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Interview: Songwriter Katie Doherty on festive songs for kids' play - AUDIO

YOU may think that a job where you don’t have time to sleep for three weeks might be a bit of a pain.

Newcastle based singer songwriter Katie Doherty
Newcastle based singer songwriter Katie Doherty

YOU may think that a job where you don’t have time to sleep for three weeks might be a bit of a pain.

Not so for Katie Doherty, whose role as musical director for Northern Stage’s play for the under-sixes marks her favourite time of year.

“I had three weeks to write the music for The Little Detective Agency and the Case of the Festive Thief,” she says.

“I don’t sleep and it is very intense. It really is 24/7 and I have tended to pull all-nighters.”

Playwright Susan Mulholland completed her draft script for the Christmas show in July and it went through several stages before the rehearsal draft was completed.

Katie, 29, adds: “I don’t write any music until rehearsals start as a week into rehearsals the play could be a completely different beast.

“Also, I don’t know who has been cast until the first day of rehearsals. The cast have to sing the songs twice a day, every day, for a long time, so it is important that the tunes suit their vocal range.

“I talk to the cast about what they are comfortable with and try to get a sense of what they might be petrified about!”

Katie then has under a month to write original music before it is recorded in the studio and rehearsed by the cast whose live singing is accompanied by a backing track in the show.

She says: “I did some seat-of-the- pants rewriting in the last rehearsal to change ‘I want to be a hippopotamus’ to ‘I don’t want to be a hippopotamus’.

“And this year we did the recording in two days, but it is always skin of the teeth. We were still recording less than a week before the first performance of the show.”

While writing and rehearsing for Northern Stage in the daytime, Katie was also performing a show at Wallington Hall with the November Club during the evenings. Having composed the music for promenade show Teacups, Zebras and Dancing Kaisers, she was playing the part of Lady Trevelyan.

Katie, who now lives in County Durham, says: “It is only a four-week period so you know there is light at the end of the tunnel and I love doing the Christmas show.

“I really look forward to it and it is my favourite project of the year. Taking yourself back to being six again is good fun.”

She is aided by her nieces, Hollie, 12, and Ella, 10, who recorded backing vocals for last year’s show, Shhh... A Christmas Story, and again for The Little Detective Agency.

Katie says: “I spend a lot of time with my nieces. I do schools projects and teach children privately too. So I have lots of inspiration and I also send all my songs to Hollie and Ella first so they can tell me if they are rubbish or not.”

She adds: “I felt it really added to have children singing, as hopefully the songs are singable. That’s a key thing for me. I would like there to be something in the show which people can sing on the journey home.”

This is the third year in which she has worked closely with the Northern Stage under-sixes team and director Mark Calvert.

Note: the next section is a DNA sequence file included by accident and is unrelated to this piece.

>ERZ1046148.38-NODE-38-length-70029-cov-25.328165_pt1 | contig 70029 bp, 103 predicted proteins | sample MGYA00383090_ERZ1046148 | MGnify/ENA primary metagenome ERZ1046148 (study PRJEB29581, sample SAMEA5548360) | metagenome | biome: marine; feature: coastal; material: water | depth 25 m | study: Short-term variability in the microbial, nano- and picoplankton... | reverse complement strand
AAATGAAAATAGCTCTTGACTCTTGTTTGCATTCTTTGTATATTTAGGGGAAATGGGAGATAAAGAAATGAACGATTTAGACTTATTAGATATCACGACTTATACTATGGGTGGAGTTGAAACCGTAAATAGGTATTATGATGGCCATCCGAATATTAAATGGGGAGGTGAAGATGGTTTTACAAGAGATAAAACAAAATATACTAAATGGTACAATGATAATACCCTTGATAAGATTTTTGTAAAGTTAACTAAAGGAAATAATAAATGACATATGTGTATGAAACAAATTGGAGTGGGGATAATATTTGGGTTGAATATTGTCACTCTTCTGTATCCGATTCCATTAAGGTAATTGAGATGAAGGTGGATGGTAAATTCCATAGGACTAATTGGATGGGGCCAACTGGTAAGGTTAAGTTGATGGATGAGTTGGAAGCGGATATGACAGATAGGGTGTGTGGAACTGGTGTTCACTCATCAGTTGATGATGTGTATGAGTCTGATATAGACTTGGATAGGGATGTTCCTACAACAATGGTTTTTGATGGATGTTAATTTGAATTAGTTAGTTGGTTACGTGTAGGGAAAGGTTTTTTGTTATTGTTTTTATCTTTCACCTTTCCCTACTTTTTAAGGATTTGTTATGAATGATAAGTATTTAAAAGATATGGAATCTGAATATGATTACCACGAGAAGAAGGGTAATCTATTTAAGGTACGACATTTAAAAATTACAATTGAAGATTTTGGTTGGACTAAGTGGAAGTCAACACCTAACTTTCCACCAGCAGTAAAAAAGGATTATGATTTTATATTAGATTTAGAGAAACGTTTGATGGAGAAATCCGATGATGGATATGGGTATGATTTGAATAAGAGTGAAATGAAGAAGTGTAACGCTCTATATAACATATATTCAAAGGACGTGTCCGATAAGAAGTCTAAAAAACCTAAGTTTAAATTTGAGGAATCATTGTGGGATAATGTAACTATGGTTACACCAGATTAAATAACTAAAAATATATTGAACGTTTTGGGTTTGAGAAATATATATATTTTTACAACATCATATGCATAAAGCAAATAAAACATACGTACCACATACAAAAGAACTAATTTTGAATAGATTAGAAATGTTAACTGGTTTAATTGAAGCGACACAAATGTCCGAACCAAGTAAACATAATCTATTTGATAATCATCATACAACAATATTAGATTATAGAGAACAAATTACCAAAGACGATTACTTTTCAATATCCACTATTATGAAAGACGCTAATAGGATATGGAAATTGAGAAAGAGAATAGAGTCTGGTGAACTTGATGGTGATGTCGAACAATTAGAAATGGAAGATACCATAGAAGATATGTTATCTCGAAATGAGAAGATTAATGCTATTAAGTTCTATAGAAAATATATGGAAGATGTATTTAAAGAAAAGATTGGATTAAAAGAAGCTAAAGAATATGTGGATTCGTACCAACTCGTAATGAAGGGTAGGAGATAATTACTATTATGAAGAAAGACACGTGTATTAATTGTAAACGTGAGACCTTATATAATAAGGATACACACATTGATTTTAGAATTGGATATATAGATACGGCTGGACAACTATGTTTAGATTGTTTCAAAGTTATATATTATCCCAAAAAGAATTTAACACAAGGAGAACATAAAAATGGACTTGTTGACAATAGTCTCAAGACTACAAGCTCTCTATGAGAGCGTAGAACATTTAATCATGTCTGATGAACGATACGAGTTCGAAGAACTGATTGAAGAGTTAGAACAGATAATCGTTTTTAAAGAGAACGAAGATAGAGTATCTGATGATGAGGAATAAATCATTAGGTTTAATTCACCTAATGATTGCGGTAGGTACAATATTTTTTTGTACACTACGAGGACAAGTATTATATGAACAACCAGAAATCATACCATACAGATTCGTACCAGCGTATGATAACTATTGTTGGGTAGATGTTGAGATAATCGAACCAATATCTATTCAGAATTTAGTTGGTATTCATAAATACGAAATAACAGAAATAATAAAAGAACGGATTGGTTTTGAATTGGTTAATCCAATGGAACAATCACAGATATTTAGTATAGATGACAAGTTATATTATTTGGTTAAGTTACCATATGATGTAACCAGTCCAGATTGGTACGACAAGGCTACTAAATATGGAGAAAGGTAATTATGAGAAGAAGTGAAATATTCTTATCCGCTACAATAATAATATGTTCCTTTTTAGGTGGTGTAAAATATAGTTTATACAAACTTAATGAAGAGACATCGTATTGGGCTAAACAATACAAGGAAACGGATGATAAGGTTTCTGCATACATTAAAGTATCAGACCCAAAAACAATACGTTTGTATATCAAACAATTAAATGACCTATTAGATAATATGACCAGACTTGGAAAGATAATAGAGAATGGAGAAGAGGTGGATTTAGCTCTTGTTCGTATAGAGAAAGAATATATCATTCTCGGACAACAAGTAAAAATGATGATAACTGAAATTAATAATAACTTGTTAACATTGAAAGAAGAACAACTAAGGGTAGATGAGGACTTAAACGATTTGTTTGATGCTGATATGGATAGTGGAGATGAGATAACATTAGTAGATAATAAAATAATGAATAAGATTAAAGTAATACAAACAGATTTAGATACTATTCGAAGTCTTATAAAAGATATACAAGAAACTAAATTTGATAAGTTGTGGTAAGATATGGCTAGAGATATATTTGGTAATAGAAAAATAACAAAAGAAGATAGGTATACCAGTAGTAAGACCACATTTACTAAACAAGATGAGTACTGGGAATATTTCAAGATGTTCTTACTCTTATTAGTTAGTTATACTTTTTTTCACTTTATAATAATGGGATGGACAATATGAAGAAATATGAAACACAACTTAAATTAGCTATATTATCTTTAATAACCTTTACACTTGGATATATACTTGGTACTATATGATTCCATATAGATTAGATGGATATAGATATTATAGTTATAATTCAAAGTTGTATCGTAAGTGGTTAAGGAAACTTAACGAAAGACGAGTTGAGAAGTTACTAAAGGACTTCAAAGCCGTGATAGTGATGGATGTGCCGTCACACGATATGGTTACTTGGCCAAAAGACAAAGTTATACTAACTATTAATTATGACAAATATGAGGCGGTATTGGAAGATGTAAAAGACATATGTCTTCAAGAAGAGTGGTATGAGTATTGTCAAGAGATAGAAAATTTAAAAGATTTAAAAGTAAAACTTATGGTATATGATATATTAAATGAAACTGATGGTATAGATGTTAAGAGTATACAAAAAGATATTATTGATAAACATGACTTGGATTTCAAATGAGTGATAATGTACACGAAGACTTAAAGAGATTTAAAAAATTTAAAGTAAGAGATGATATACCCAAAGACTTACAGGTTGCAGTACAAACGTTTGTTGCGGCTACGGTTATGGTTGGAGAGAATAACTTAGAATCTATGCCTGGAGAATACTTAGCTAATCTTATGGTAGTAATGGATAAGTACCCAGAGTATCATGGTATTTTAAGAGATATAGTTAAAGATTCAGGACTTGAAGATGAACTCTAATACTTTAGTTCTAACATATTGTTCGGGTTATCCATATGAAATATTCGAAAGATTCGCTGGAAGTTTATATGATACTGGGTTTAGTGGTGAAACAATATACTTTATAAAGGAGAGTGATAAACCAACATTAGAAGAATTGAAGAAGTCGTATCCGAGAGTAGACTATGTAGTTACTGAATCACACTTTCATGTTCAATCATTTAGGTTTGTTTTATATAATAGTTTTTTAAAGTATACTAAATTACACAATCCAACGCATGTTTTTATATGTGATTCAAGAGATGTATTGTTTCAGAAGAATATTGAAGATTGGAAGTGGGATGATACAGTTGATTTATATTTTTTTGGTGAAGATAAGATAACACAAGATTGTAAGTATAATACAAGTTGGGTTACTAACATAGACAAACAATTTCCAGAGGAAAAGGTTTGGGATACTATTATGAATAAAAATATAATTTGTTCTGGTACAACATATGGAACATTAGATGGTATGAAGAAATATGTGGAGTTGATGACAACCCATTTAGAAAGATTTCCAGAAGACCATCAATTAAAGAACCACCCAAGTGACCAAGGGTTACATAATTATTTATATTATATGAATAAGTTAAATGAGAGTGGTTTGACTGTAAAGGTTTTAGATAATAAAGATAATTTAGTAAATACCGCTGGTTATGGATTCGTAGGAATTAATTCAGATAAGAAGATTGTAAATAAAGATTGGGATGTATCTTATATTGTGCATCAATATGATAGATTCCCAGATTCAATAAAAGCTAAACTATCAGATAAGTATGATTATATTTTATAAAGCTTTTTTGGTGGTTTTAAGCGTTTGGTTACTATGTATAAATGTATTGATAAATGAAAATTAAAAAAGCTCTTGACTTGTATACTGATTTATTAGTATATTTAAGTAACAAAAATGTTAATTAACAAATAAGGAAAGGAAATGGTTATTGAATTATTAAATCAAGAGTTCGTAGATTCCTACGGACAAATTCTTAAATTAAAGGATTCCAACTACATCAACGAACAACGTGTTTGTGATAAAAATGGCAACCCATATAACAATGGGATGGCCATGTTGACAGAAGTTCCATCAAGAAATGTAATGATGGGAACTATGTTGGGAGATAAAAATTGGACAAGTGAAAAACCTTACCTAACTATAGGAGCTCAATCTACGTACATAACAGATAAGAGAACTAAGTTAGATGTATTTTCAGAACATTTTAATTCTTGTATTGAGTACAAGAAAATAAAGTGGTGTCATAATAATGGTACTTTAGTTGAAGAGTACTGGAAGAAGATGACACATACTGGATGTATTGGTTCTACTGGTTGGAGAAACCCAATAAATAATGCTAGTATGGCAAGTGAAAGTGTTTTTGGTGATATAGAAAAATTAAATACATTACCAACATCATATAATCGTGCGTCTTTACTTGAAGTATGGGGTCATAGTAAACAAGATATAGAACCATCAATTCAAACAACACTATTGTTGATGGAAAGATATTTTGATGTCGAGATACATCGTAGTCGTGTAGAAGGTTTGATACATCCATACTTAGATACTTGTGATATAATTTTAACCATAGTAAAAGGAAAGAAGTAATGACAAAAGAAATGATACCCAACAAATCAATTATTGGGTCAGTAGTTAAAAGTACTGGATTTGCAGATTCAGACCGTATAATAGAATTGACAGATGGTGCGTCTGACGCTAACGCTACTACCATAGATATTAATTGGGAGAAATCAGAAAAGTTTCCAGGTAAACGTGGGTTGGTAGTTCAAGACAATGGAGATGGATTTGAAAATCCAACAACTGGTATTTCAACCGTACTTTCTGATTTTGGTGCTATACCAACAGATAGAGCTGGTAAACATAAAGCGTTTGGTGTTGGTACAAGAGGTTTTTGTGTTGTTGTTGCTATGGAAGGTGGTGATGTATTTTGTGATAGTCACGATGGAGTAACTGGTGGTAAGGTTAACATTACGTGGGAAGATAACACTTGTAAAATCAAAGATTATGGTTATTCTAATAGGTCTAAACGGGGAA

Katie, who studied on the folk and traditional music degree course at Newcastle University, says: “Mark gave me ideas of sounds he wanted to infuse into the show. He had been watching a lot of Famous Five and Scooby Doo before this show.

“Very early on he said he wanted it to have a proper Northumbrian theme as the play is loosely based on Holy Island. My background is in traditional music and there’s a wealth of traditional musicians here so that was easy.

“The jigs and reels which are common to Northumberland are great for children to bop up and down to. And the bip-boo-diddle-diddle-oo song is meant to echo the sound of Northumbrian pipes, which might be lost on six-year-olds... but it is all osmosis.

“I was pleased when Mark said he wanted a traditional sound as music on the TV is mostly synthesised for quickness and cheapness.

“For a lot of children’s theatre, the music is all on one instrument. There are amazing programmes which can give you a whole symphony orchestra! So the way I do it is a long way around.”

Katie also worked alongside Susan, deputy director of Northern Stage’s participation programme, who has written the last seven Christmas shows for little children.

The Little Detective Agency is the adventure story of Lucy and James who are on the trail of villainous Christmas present thieves and they must follow the clues to discover the stolen gifts, find their Granny and trap the thieves before Christmas Day.

Katie says: “When you are working from a story there is so much imagination there already and so much to feed from. It is a team effort and Susan will spot opportunities where a song could replace text.”

My daughter particularly liked the lyric ‘Don’t stick your toes up her nose,’ which Katie says she “nicked from Roger McGough”.

“I love the silly stuff like that. It makes me think of being six. I was the youngest in my family and a bit mischievous. My favourite book as a child was Demon Daisy’s Dreadful Week. She put cooking apples in the tumble drier and picked flowers in the park to give her mum. I do a lot of reading to get ideas.”

Katie is spending the weeks before Christmas on tour with Broom Bezzums, a German-based British folk-rock duo. And in the new year she is working with the November Club theatre group again on a new promenade show called Dr Mullins’ Anatomy of the Theatre Royal.

Meanwhile, there’s a case to solve over at Northern Stage...

:: The Little Detective Agency and the Case of the Festive Thief runs at Northern Stage, Stage 2, until January 5, www.northernstage.co.uk or 0191 230 5151.

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